June 16, 2022
by Mike Cherney
Creighton University - retired
click here for photo and information about the writer

Thursday of the Eleventh Week in Ordinary Time
Lectionary: 368

Sirach 48:1-14
Psalm 97:1-2, 3-4, 5-6, 7
Matthew 6:7-15

Praying Ordinary Time

Prayers for Fathers and Husbands

Weekly Guide for Daily Prayer

Judging Others? Or Ourselves?

Parenting Our Adult Children

The reading from Sirach honors the lives of Elijah and Elisha. The Psalm has God appearing in the midst of a storm. Jesus teaches the “Our Father” in the Gospel.

The readings leave me thinking about how often I am drawn away from the direction to which I am called. The events of everyday life provide a continuous source of distractions. Elijah and Elisha try to bring reform to a community that has fallen victim to diversions and disruptions. Jesus provides perspective on where thoughts should be focused. He provides a prayer that encompasses praise, intercession, and reconciliation. I am reminded of the times that my attention has drifted away from the meaning of the Our Father and has become merely repeating words (like the pagans?).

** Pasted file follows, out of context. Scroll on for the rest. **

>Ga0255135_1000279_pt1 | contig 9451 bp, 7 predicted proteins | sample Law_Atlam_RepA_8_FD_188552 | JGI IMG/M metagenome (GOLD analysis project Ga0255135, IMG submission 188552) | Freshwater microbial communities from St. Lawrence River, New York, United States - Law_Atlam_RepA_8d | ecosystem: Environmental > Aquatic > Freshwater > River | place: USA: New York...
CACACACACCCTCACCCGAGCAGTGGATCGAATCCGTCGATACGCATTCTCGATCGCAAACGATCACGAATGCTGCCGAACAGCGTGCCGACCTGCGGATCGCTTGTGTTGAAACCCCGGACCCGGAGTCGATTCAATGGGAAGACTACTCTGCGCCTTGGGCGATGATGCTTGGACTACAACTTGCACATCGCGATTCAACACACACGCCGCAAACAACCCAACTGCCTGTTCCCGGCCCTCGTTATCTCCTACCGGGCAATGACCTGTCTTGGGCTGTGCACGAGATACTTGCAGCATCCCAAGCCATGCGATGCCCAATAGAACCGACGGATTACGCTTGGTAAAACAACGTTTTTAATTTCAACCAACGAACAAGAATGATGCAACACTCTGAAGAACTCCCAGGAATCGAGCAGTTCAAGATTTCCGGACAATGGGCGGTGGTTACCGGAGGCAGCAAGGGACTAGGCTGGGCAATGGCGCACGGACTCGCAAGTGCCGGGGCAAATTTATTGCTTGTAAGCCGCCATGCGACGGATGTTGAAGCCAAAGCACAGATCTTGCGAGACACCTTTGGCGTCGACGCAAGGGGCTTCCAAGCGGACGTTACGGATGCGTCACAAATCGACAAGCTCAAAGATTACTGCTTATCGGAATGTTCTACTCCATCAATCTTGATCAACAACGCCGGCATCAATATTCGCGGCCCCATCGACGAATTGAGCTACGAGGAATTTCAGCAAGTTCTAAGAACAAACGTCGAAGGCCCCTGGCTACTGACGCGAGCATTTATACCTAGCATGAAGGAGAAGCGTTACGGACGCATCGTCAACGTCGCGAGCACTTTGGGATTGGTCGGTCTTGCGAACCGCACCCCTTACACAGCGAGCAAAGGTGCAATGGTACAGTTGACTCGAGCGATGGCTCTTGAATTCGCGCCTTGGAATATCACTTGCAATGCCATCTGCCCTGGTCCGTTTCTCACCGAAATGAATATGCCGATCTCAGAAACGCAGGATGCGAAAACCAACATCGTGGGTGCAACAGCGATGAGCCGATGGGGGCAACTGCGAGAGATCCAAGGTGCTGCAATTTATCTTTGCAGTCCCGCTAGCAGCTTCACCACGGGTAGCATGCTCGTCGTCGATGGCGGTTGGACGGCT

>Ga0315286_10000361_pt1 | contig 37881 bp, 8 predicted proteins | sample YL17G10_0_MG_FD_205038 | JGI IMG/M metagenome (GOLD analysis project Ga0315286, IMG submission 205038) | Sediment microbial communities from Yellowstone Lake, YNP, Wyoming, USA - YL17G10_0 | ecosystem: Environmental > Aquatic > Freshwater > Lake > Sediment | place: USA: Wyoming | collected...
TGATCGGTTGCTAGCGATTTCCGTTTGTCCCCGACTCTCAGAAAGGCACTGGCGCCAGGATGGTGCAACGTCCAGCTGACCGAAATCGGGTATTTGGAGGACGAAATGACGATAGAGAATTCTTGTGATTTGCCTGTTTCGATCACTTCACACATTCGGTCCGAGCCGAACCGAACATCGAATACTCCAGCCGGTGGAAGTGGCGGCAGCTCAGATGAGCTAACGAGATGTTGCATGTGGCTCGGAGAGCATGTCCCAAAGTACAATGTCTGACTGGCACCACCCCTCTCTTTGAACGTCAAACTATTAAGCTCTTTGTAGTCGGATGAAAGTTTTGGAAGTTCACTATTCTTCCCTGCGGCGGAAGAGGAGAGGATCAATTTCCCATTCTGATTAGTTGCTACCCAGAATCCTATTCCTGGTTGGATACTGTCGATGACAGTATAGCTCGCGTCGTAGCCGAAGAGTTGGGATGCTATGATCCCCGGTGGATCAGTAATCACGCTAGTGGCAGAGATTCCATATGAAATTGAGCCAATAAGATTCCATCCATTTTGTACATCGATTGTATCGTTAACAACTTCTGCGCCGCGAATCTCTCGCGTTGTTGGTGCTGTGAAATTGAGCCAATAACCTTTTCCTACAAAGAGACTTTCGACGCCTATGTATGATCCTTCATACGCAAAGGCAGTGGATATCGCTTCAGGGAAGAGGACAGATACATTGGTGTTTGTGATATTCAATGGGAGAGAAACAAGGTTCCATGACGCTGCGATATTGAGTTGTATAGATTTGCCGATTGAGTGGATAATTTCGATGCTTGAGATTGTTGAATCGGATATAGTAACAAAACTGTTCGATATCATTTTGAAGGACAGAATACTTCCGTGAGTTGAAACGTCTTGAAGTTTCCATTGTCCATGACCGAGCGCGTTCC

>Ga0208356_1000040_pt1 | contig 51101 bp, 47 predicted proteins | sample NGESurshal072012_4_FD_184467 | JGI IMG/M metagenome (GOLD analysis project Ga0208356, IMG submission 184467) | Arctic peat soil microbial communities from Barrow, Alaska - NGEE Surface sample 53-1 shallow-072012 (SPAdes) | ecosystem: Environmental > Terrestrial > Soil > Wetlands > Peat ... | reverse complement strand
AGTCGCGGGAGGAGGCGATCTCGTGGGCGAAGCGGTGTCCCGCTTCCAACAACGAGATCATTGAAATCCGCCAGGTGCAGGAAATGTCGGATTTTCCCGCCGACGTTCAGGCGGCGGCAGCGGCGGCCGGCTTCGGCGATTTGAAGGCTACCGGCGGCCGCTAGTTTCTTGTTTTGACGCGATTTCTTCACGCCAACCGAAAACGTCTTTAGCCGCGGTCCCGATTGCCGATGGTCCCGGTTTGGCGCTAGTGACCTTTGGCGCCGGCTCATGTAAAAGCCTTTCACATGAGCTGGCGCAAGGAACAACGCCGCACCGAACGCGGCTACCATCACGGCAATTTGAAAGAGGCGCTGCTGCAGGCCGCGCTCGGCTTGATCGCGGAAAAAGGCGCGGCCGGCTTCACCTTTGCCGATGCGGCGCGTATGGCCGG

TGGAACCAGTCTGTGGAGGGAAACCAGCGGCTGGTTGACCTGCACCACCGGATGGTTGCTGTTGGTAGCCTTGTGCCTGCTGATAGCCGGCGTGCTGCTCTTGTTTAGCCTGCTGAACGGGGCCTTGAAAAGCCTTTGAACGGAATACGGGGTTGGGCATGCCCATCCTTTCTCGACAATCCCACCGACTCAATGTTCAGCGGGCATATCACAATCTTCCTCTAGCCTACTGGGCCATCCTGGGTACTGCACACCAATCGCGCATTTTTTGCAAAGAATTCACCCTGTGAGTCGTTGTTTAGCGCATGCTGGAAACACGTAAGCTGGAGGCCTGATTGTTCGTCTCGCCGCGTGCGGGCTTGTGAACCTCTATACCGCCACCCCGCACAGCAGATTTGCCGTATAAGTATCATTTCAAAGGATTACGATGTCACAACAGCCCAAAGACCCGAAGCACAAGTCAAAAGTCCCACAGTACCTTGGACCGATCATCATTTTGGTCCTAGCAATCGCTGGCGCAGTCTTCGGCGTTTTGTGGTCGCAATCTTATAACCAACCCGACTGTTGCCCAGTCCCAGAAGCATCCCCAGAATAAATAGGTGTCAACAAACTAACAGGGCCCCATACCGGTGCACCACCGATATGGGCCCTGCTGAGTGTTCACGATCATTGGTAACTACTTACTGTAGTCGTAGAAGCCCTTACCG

If I imagine myself in the crowd which Jesus is addressing, I see Him speaking with insight and confidence. I can also picture Elijah and Elisha in the same way. (There is clearly a role for discernment in listening to people who speak with a confident voice and purport to show insight. The television ads for many candidates competing in the primary elections demonstrate the need to discriminate between how things are said and what rings true.) This past weekend we attended a Mass where a grandnephew, who is a deacon in transition to the priesthood, read the Gospel and delivered the sermon. It was encouraging to see someone with the depth of faith of an Elijah or an Elisha.

My prayer today involves “keeping my eye on the ball.” As a very wise person under whom I had the opportunity to study wrote: Pondering and noticing interior movements of attraction and heaviness are at the heart of Ignatian discernment. Discernment involves prayer and weighing facts and feelings about the several good choices which ultimately leads to a choice about what is the best fit for an individual. (Doug Leonhardt SJ)

Dear Lord,
Far too frequently I lose my focus due to age and fatigue.
I often come home feeling that I am too tired to do much of anything.
Actions become tasks rather than movements toward that “best fit”.
It is easier to carry out prescribed behaviors than to invest the energy needed for insight.
Real prayer as well as weighing facts and feelings often fall to the wayside.
Help me to persevere.

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